Marisa Monte (Brazil) Fairly popular in Brazil and France, I only came upon Marisa myself while passing through South America earlier this year. Her voice, songwriting, rhythms and melodies fall slightly outside the typical Latin American canon, which is why she’s succeeded in crossing over to an international following.

Springbok Nude Girls (South Africa) Compelling band name and even more compelling music, there’s not a South African out there who doesn’t have a strong opinion about these guys, thumbs up or down. That’s why I started listening to them in London, where there are more South Africans than Brits, I think. Springbok’s broke up a few years back but are apparently back together and playing sold-out gigs in South Africa right now.

Iryna Bilyk (Ukraine) Countries with dysfunctional governments always promise a steady flow of talented artists, and after living there for several years, I can say without irony that Ukraine is no exception. Of the many divas that rock Ukraine’s airwaves, Iryna Bilyk is the most classic–a kind of bottle-blond Slavic Madonna that plays in every cab in Kiev. Like the actual Amereican Madonna, Iryna caused no small scandal when the 40-year old singer married her 22-year old backup dancer. This song is called, “I’m not sorry.”

Feel free to add your own great musical finds in the comments below–Just make sure it’s music you discovered while traveling abroad.(If you spam me with your favorite Beyoncé or Coldplay clip, the world will know that you don’t even own a passport.) Thanks!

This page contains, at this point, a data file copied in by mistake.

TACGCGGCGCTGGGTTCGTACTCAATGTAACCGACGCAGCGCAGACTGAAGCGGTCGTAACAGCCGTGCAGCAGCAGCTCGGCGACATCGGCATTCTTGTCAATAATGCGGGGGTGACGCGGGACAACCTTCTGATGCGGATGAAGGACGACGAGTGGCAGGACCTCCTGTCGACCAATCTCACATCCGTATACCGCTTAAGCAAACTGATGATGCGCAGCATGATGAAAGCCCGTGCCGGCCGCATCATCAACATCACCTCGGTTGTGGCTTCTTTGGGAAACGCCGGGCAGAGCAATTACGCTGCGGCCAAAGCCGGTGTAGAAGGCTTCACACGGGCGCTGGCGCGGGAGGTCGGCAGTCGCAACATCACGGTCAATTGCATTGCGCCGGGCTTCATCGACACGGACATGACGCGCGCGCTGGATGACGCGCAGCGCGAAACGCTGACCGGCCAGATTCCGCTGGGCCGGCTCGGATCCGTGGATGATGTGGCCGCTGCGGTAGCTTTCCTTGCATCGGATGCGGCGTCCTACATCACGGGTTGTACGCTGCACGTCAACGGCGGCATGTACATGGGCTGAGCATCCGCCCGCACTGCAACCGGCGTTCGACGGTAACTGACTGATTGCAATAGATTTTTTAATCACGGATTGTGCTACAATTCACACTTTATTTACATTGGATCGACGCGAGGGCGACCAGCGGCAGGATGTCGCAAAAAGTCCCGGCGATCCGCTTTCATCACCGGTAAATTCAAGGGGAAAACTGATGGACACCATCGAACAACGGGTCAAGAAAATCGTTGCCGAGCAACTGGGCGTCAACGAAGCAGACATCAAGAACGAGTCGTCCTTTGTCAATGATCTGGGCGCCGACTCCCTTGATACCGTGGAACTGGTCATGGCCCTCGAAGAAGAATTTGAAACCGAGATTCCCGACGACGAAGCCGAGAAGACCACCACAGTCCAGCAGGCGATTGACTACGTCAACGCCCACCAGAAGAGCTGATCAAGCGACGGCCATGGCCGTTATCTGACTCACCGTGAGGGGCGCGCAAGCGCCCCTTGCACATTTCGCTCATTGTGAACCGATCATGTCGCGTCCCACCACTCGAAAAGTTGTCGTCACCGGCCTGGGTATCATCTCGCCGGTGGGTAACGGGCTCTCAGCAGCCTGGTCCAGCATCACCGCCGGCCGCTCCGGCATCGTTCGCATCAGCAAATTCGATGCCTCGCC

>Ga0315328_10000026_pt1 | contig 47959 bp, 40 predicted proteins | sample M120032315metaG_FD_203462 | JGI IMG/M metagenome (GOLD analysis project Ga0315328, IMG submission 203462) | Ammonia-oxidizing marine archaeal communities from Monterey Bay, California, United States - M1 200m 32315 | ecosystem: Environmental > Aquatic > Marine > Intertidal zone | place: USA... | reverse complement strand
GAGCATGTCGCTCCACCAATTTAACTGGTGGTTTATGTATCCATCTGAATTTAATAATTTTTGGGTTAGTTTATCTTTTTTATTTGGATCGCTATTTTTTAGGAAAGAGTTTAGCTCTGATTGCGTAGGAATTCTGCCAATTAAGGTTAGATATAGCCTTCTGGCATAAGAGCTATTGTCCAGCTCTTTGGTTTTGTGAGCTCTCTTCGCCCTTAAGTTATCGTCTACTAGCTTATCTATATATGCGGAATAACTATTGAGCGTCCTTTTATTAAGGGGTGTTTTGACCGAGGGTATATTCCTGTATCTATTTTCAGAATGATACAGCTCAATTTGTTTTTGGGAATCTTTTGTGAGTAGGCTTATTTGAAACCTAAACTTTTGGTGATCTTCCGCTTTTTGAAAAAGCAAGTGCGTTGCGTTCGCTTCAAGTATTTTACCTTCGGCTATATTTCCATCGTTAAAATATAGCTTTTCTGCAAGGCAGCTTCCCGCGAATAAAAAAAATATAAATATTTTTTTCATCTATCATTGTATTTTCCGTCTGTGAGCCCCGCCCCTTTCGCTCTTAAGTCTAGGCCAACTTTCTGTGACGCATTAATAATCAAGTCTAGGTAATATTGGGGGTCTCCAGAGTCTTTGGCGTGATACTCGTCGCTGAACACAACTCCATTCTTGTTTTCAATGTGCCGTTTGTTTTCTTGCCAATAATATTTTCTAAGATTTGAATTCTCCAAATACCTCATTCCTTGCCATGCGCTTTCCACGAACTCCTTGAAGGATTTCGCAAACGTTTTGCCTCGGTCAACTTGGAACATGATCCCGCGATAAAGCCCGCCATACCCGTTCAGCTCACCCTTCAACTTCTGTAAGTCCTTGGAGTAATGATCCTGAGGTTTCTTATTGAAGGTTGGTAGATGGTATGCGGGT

Round the World in 80 Sounds: China’s rock star rising

Beijing, China is a noisy place. China’s capital and largest city treats visitors’ ears to an endless stream of sputtering cars, clanking construction cranes and chattering pedestrians. But amidst all this growth, you could be forgiven for missing one particularly surprising sound – the strumming of an electric guitar. It’s the sound of an Asian rock scene on the rise – a new crop of Chinese bands that’s taking the music world by storm.

Along with the increasingly middle-class trappings of China’s economic boom like cars, clothes and consumer goods, an altogether different China has loudly been exporting an unexpected new product: the culture of its burgeoning rock scene. At creative concert venues in Beijing like D-22, a homegrown Chinese rock and experimental music scene is in full bloom, with a range of innovative, creative new bands leading the way. For a country better-known for its authoritarian cultural politics, the rebellious notes of this new rock counter-culture seems unlikely. Yet this new breed of Chinese music manages to straddle the line of the rebellious and the musical, shying away from the political while pushing towards new frontiers of creativity.

Expecting this new wave of Chinese music to include loopy new-age vibes and traditional Chinese instruments? Think again. These bands are more likely to channel rock gods like The Ramones, Radiohead and Sonic Youth. Want to see what rock music looks like in the 21st Century? It’s not just American and European any more. This week in Gadling’s new series, Round the World in 80 Sounds, we’ll investigate four Chinese bands you need to check out now. Keep reading below for our favorites.Carsick Cars
First formed in 2005, Beijing’s Carsick Cars have risen to a status as one of Beijing’s biggest groups, becoming unofficial frontmen for Beijing’s buzzing rock movement. Fans have compared the Cars’ noisy, experimental punk sound to other innovative bands like Sonic Youth and New Zealand innovators The Clean. Their new album, released in June of 2009 is called You Can Listen, You Can Talk. In this clip, the team plays their hit song “Zong Nan Hai” during an appearance last year in New York City.

P.K. 14